Reporter’s Journal: Infant Shrimp

July 2nd, 2014

Photo copyright (c) 2014 Melati Kaye.

A technician checks on week-old shrimp larvae or nauplius, at the world’s largest shrimp and mollusk broodstock center in Bugbug, Indonesia. The center hopes to become a major supplier inexpensive and healthy “parent” shrimp to Indonesia’s domestic shrimp farming industry, to reduce reliance on pricier and occasionally disease-ridden imports from abroad. Indonesia is one of a handful of shrimp-producing countries unaffected by the outbreak of Early Mortality Syndrome, which has decimated farmed shrimp in top-producing countries like Thailand, China and Vietnam over the last two years.

This photo was taken by Mongabay.org’s Special Reporting Initiatives fellow Melati Kaye, who is reporting on the state of the fishing industry in Indonesia.

Reporter’s Journal: Fishermans’ Wives

June 27th, 2014

Photo copyright (c) 2014 Melati Kaye

Fishermens’ wives negotiate a price for freshly caught sardines in Negara, a town on the shores of the Bali Strait. The strait is about to become Indonesia’s first region to be managed under an ecosystem-based approach to fisheries management.

This photo was taken by Mongabay.org’s Special Reporting Initiatives fellow Melati Kaye, who is reporting on the state of the fishing industry in Indonesia.

Reporter’s Journal: Disappearing Home

May 7th, 2014

By Melati Kaye

Copyright (c) 2014 Melati Kaye.

A boy takes in the sunset on Barang Lompo, one of the Spermonde Islands in Indonesia. The loss of local reef cover from destructive fishing practices and soil runoff from the nearby city of Makassar exposes islands like Barang Lampo to extreme weather. Over the last thirty years, this tiny island, like others in the region, has lost a tenth of its landmass from the erosive force of storm surges and increasingly larger waves, according to researchers at Universitas Hasanuddin in Makassar. Island communities have built cement walls to halt the loss of landmass, such as the parapet that this boy is resting on.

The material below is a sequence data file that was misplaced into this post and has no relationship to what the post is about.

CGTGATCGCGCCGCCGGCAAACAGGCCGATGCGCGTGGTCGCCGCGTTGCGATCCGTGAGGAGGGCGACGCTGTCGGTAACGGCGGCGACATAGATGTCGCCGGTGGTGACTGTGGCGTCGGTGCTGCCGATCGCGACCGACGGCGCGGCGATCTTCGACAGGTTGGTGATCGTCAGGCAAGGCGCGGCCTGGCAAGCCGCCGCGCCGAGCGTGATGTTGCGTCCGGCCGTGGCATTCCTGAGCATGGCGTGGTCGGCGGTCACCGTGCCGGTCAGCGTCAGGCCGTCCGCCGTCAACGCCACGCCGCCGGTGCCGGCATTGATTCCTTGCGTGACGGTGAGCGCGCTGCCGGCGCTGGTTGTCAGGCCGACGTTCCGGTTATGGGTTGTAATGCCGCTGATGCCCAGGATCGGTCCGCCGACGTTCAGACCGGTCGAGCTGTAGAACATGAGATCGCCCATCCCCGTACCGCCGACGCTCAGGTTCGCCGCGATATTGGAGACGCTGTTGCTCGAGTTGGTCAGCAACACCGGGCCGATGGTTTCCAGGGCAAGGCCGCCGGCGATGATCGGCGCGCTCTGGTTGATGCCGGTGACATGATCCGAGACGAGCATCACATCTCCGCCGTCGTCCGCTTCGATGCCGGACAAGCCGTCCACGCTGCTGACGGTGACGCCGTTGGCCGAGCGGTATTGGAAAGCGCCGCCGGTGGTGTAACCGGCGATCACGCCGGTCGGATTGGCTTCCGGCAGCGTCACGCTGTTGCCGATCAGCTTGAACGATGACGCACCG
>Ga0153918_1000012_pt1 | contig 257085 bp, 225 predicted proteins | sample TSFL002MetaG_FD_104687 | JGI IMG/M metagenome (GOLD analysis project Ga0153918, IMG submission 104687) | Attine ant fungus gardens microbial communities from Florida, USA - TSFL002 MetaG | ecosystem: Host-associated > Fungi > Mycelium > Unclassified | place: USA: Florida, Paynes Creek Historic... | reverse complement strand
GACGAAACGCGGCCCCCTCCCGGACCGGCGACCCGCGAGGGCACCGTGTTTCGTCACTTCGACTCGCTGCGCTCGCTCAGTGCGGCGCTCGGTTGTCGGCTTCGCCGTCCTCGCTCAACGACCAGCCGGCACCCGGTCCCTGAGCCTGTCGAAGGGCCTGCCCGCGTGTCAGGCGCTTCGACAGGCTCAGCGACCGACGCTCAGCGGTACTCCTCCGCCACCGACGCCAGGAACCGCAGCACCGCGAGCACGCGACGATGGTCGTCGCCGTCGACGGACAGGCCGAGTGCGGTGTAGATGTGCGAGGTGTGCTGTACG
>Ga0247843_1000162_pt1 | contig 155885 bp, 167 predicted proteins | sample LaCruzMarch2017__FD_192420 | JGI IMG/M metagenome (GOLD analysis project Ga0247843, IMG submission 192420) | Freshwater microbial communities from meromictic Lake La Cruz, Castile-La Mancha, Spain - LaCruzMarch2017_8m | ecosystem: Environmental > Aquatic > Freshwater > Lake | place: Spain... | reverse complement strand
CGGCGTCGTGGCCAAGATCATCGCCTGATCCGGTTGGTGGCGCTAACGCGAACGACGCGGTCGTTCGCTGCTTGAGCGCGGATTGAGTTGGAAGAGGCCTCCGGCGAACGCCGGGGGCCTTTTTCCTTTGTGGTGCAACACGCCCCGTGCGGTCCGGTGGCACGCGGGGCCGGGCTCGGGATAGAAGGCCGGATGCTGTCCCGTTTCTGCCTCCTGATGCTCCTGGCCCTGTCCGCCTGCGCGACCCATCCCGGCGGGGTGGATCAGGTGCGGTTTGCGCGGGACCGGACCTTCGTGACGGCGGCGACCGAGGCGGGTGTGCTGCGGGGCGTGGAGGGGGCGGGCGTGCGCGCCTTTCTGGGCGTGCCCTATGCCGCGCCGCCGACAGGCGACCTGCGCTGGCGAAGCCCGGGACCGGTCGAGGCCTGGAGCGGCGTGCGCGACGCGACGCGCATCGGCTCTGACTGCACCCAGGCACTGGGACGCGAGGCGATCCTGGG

This photo was taken by Mongabay.org’s Special Reporting Initiatives fellow Melati Kaye, who is reporting on the state of the fishing industry in Indonesia.

Reporter’s Journal: Dock Boys

March 27th, 2014

By Melati Kaye

Photo copyright (c) 2014 Melati Kaye.

“Dock boys” take a swim break from sorting and carrying fish at Makassar’s Paotere harbor, where fish caught with hook and line, homemade bombs, and cyanide are brought to port and sold.

This photo was taken by SRI fellow Melati Kaye, who is reporting on the State of Indonesian Fisheries.

Reporter’s Journal: a different kind of leopard

March 24th, 2014

By Melati Kaye

Photo copyright (c) 2014 Melati Kaye.

March is leopard coral grouper season in South Sulawesi’s Spermonde islands. The live fish sell for $30 per kilogram. Dead fish fetch less than a third of that price. Careful hook and line fishermen can sometimes manage to keep their catch alive. But a surer method is to stun the fish with cyanide, an illegal but widespread practice.

This photo was taken by Mongabay.org’s Special Reporting Initiatives fellow Melati Kaye, while she was in Sulawesi reporting on the live reef fish trade to East Asia.

Indonesians working together to save Sumatran tigers

October 29th, 2013

Reader contribution by Matthew S. Luskin

Indonesians are committed to ensuring the persistence of Sumatran tigers. The gamut of island-wide conservation efforts was discussed this week in Padang, West Sumatra, during the annual meeting of HarimauKita (harimau means “tiger” in Indonesian), which brought together a consortium of stakeholders for Sumatran tiger conservation. Members worked late into each night to coordinate and evaluate existing research and conservation efforts across all 8 Sumatran provinces.